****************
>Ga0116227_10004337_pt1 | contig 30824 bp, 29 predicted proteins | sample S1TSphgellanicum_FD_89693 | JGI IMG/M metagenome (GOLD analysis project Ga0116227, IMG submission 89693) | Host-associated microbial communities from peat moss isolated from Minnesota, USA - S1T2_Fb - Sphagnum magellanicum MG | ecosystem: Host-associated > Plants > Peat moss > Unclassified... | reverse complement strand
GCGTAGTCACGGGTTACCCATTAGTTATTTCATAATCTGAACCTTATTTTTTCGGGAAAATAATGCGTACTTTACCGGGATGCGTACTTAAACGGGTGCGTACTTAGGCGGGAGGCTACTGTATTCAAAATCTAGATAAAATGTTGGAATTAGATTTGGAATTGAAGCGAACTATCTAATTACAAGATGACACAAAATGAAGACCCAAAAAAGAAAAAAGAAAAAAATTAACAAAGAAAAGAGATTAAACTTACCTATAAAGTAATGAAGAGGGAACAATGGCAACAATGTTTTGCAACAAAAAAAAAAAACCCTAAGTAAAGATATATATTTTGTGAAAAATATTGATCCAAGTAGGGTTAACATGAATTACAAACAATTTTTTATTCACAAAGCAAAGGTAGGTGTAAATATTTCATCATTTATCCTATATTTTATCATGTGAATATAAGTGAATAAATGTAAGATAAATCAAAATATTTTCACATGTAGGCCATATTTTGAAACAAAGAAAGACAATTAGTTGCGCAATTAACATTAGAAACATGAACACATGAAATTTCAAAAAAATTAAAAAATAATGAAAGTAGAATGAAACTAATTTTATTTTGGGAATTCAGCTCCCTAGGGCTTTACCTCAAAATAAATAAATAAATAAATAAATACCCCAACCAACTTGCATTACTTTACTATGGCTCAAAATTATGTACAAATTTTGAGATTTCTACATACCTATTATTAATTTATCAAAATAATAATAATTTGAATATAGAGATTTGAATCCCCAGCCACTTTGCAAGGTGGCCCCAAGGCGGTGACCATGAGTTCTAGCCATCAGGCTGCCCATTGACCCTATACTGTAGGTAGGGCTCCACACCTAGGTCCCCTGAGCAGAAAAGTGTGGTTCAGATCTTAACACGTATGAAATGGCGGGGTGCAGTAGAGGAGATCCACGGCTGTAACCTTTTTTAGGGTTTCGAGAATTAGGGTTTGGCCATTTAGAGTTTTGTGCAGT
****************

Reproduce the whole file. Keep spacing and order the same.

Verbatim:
>Ga0116227_10004337_pt1 | contig 30824 bp, 29 predicted proteins | sample S1TSphgellanicum_FD_89693 | JGI IMG/M metagenome (GOLD analysis project Ga0116227, IMG submission 89693) | Host-associated microbial communities from peat moss isolated from Minnesota, USA - S1T2_Fb - Sphagnum magellanicum MG | ecosystem: Host-associated > Plants > Peat moss > Unclassified... | reverse complement strand
GCGTAGTCACGGGTTACCCATTAGTTATTTCATAATCTGAACCTTATTTTTTCGGGAAAATAATGCGTACTTTACCGGGATGCGTACTTAAACGGGTGCGTACTTAGGCGGGAGGCTACTGTATTCAAAATCTAGATAAAATGTTGGAATTAGATTTGGAATTGAAGCGAACTATCTAATTACAAGATGACACAAAATGAAGACCCAAAAAAGAAAAAAGAAAAAAATTAACAAAGAAAAGAGATTAAACTTACCTATAAAGTAATGAAGAGGGAACAATGGCAACAATGTTTTGCAACAAAAAAAAAAAACCCTAAGTAAAGATATATATTTTGTGAAAAATATTGATCCAAGTAGGGTTAACATGAATTACAAACAATTTTTTATTCACAAAGCAAAGGTAGGTGTAAATATTTCATCATTTATCCTATATTTTATCATGTGAATATAAGTGAATAAATGTAAGATAAATCAAAATATTTTCACATGTAGGCCATATTTTGAAACAAAGAAAGACAATTAGTTGCGCAATTAACATTAGAAACATGAACACATGAAATTTCAAAAAAATTAAAAAATAATGAAAGTAGAATGAAACTAATTTTATTTTGGGAATTCAGCTCCCTAGGGCTTTACCTCAAAATAAATAAATAAATAAATAAATACCCCAACCAACTTGCATTACTTTACTATGGCTCAAAATTATGTACAAATTTTGAGATTTCTACATACCTATTATTAATTTATCAAAATAATAATAATTTGAATATAGAGATTTGAATCCCCAGCCACTTTGCAAGGTGGCCCCAAGGCGGTGACCATGAGTTCTAGCCATCAGGCTGCCCATTGACCCTATACTGTAGGTAGGGCTCCACACCTAGGTCCCCTGAGCAGAAAAGTGTGGTTCAGATCTTAACACGTATGAAATGGCGGGGTGCAGTAGAGGAGATCCACGGCTGTAACCTTTTTTAGGGTTTCGAGAATTAGGGTTTGGCCATTTAGAGTTTTGTGCAGT